Hey, This is not Italian Meat Rolls, It Is Chinese Meat Rolls Called Ngoh Hiang

 

 

Vegetarian Dishes

 

Tempeh

Tempeh Revisited – Sweet And Spicy Tempeh And Oven Baked Honey Tempeh

Vegetable fritters

Vege Vege Vegetable Fritters–Indonesian’s Bakwan Sayuran

Vegetables

Blanching Vegetables in Chinese Cooking – 利用汆烫准备可口的中式的菜”肴

Chinese Lettuce

V2 – Blanched Chinese Lettuce With Fermented Bean Curd Sauce (白腐乳生菜胆)- Vegetarian

Bitter Gourd & Chinese Mustard

V3- Braised Bitter Gourd With Chinese Mustard (苦瓜焖芥菜)

Shark Fin Melon Soup

S6 – Vegetarian Shark Fin Melon Soup (素鱼翅瓜羹)

 

 

Vegetable Dishes

 

Luffa

D1-Braised luffa/tower gourd with egg* 蛋汁炆丝瓜

Preserved Mustard

D4 – Foochow Preserved Mustard Fried With Minced Meat (福州糟菜炒肉碎)

Winged Beans

D7 – Fried Winged Beans With Minced Meat (肉碎四棱豆)

Kailan with Prawns

V1 – Blanched Kailan With Prawn (芥兰虾球)

Romaine Lettuce Miso

V4 – Blanch Romaine lettuce with miso sauce (味真酱罗明旦)

 

 

Tofu and Egg Dishes

 

Minced Taukwa Omelete

D2 – Minced Taukwa Omelete (豆干蛋饼)

Braised Egg & Tofu

D3 – Braised Eggs and Bean Curd (豆干卤蛋)

Bean Curd Omelete

D5-Beancurd Omelet (豆干蛋饼

Celery Omelete

D6- Celery Omelete (西芹蛋饼)

Steamed Tofu

D8-Steamed Tofu With Eggs (豆腐蒸蛋)

Salted Turnip Omelete

D9 – Salted Turnip Omelete (菜脯蛋饼)素

Devilled Eggs

 Devilled Egg- Simplicity Rules…

   

Soup Dishes

 

Sweet Corn Soup

S1 – Sweet Corn Pork Rib Soup 玉米排骨汤)

Carrot Soup

S2 – White Carrot Pork Rib Soup (白萝卜排骨汤

Double Mushroom Soup

S3 – Double Mushroom Chicken Soup (双菇鸡汤)

Bitter Gourd Pineapple Soup

S4-Bitter Gourd Pineapple Pork Rib Soup (苦瓜黄梨排骨汤)

Chinese Napa Soup

S5 – Chinese Cabbage (Napa) Soup ( 大白菜汤)

Salted Vegetable Duck Soup

Salted Vegetable Duck Soup (咸菜鸭)– A Quick and Easy Way to Prepare This Traditional Soup Dish

 

 

Interesting Cooking Ingredients

 

Chilli

Burnt, Hot, Spicy– I am running away!!!– Understanding Chilli Pepper and Making Of Chilli Sauce

Belachan

Can You Stand The Smell of Belachan (Shrimp Paste)?

Belachan

Z1 – Belachan (Shrimp Paste) – Roasting Belachan

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Is there any relationship between Dragon in a boat and a Peranakan Women?….The process of making Nonya Chang revisited…(Part I)

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BACKGROUND INTRODUCTION

Rice dumpling or “Chang” is one of the traditional delicacies that are well loved by the Malaysian Chinese and Singaporean Chinese communities. However, nowadays, most families do not really wrap their own dumplings at home. They will buy the Chang in shops, restaurants or even supermarkets.

The price of the Chang will gradually be pushed upwards by another 100% by the date of  the Rice Dumplings Festival (or Dragon Boat Festival or Duan Wu Jie 端午节). Two weeks before the Rice Dumpling Festivals, assuming the price per rice dumpling is SGD 1.50 before the increase, the seller will increase 10cents per day and it will become to SGD2.90 by the time of Festival. This price is grossly underestimated and actual prices can be in the range of SGD3-4 per rice dumpling from a more reputable shop to SGD 5-6 from posh restaurants.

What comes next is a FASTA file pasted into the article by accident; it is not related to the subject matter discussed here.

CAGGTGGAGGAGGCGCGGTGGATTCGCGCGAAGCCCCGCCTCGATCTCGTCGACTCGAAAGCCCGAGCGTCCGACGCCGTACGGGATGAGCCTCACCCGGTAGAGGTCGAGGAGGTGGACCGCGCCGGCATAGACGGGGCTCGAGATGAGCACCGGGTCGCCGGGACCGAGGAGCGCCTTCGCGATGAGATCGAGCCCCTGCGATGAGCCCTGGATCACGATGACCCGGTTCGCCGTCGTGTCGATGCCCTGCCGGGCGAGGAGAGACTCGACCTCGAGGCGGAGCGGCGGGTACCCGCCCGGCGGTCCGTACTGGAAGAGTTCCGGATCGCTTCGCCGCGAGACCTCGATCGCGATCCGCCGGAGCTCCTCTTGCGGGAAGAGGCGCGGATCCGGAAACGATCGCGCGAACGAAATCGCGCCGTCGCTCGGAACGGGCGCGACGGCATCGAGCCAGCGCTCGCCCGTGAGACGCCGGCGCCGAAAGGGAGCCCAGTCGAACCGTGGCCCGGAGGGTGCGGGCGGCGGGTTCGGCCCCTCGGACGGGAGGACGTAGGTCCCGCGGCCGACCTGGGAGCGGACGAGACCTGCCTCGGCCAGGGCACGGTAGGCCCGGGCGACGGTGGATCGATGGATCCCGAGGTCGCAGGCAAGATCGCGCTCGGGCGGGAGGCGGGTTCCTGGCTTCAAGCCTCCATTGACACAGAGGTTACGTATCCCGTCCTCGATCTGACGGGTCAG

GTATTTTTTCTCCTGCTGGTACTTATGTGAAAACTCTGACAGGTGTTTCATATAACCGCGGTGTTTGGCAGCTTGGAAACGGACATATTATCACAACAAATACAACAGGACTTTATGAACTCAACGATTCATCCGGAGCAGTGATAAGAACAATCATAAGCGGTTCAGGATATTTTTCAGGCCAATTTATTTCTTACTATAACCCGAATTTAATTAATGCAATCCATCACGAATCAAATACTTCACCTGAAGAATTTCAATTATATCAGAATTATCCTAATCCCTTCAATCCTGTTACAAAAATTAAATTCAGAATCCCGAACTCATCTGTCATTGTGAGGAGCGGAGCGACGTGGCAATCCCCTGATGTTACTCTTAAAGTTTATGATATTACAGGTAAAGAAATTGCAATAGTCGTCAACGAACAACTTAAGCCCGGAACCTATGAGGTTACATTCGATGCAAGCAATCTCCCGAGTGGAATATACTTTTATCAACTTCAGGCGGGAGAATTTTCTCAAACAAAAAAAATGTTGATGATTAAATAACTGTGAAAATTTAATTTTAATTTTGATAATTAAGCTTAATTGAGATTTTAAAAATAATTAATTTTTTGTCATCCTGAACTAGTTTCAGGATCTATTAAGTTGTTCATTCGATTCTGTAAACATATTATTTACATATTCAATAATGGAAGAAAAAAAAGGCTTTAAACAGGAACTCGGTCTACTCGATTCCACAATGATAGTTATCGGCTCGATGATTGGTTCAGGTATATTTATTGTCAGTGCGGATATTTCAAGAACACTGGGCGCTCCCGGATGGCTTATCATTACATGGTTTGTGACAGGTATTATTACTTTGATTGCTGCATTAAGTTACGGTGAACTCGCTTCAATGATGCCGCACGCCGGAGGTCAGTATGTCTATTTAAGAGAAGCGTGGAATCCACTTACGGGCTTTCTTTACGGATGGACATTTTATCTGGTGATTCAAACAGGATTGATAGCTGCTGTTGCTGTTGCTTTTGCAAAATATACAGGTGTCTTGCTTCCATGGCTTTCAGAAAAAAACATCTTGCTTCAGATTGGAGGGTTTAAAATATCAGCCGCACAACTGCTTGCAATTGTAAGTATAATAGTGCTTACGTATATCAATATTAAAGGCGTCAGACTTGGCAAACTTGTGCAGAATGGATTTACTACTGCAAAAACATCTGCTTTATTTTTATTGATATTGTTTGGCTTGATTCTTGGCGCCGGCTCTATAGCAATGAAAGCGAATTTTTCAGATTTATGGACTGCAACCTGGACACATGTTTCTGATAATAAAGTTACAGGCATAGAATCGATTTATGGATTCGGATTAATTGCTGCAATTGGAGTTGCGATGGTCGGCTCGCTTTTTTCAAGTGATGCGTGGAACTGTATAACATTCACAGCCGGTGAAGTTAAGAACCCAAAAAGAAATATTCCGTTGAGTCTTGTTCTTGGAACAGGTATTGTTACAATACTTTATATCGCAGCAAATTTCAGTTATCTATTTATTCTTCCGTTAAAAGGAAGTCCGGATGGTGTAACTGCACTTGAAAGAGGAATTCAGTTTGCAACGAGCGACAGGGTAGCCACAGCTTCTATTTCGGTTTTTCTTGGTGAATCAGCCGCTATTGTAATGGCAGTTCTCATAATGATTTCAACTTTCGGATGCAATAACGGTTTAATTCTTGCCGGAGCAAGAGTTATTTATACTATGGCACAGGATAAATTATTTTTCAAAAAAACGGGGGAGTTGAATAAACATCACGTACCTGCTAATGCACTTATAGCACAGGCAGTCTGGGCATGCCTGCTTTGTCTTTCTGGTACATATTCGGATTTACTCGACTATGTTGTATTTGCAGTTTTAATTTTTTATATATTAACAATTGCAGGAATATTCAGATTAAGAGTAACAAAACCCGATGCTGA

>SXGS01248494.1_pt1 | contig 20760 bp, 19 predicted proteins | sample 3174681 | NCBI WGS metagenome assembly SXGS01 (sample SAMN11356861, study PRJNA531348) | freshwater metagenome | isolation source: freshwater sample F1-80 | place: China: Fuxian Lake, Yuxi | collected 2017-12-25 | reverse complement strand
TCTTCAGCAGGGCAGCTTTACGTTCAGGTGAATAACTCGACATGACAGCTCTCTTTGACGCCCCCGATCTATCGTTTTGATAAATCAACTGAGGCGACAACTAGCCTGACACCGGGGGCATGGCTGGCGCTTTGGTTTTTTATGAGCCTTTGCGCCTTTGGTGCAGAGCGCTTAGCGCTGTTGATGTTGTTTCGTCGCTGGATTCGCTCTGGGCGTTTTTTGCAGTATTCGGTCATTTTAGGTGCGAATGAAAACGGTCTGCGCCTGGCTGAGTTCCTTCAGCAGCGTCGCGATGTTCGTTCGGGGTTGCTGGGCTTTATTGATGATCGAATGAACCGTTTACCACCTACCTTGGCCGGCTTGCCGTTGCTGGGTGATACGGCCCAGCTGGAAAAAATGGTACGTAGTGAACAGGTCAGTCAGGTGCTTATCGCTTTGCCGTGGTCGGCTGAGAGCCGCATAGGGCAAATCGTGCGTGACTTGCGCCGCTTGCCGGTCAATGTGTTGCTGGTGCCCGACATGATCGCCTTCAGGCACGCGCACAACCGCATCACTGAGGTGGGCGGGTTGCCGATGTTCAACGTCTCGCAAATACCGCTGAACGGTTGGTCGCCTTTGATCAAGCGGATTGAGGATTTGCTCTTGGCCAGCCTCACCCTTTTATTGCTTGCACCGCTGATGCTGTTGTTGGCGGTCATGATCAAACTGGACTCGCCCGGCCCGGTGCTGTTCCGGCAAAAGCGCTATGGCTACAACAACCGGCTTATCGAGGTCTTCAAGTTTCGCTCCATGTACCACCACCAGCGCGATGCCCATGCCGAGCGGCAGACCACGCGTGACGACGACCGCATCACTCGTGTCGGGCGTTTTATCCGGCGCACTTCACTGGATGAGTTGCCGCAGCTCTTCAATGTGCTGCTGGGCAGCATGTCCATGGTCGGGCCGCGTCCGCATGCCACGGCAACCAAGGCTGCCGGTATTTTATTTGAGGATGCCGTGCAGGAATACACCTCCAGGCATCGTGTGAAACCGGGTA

WHY SUCH A HIGH PRICE PREMIUM FOR THE CHANG?

It was a sad fact that peoples of my age are not really keen to make the chang themselves. Chang was able to command a high price premium because of the basic economic laws of demand and supply. There are lots of demands for Chang especially near the Rice Dumpling festival. However, supplies were limited to a few Chang shops since most families are not willing to prepare their own Chang.

The next question will be to understand why families did not consider to wrap their own Chang? In my humble opinion, most people do not wish to prepare their own Chang due to the following factors and beliefs which personally, I think are misconceptions concerning Chang making:

  • It is time consuming to make the Chang (see below) as traditional ways of making Chang needs at least 1-2 days;
  • It is difficult to assemble all the ingredients;
  • It is very “challenging” to wrap the Chang as tying of ropes and shaping of Chang need times to acquire such skills;
  • Families are small eaters, they just want to eat one to two Chang and unlike traditionally, most families need lots of Chang for the praying sessions;
  • Lack of economies of scales if they only wrapped say 10-12 Chang and it is more worthwhile to purchase from outside stores;
  • The increase of household disposal income over the years and the price of Chang is just a small portion of their income.

Due to above the reasons, most families are not willing to wrap the Chang! 

 

TRADITIONAL WAYS OF CHANG PREPARATION

Traditional preparation of Chang can be a laborious process. All ladies in the family were called to help with the preparation. In fact,  families and extended families (aunt) or even neighbors may agreed on one day to prepare the Chang together. They will take 1 day for the preparation of the filing and another day for the wrapping and cooking of Chang.

The first day will usually involve the cleaning of the leaves for wrapping, soaking of glutinous rice, the dicing of meats, mushrooms and other ingredients and frying the filings for next day’s wrapping. Early in the morning (may be 4-5 am) in the morning, the wrapping will begin and  when a bunch of Chang is ready (about 20-30 Chang depending on your pot for boiling), the boiling or cooking of Chang begins This will take another 2-3 hours per bunch depending on the size of the Chang. By noon, usually, all Chang will be wrapped and all Chang will be cooked by 4pm – 5pm in the afternoon. The ladies will share the results of  their hard works (Chang) between themselves and bring their portion back to their respective families. Traditionally, they are using big biscuits tin and boil under a kerosene stove. The tin is specially made fro this purpose only.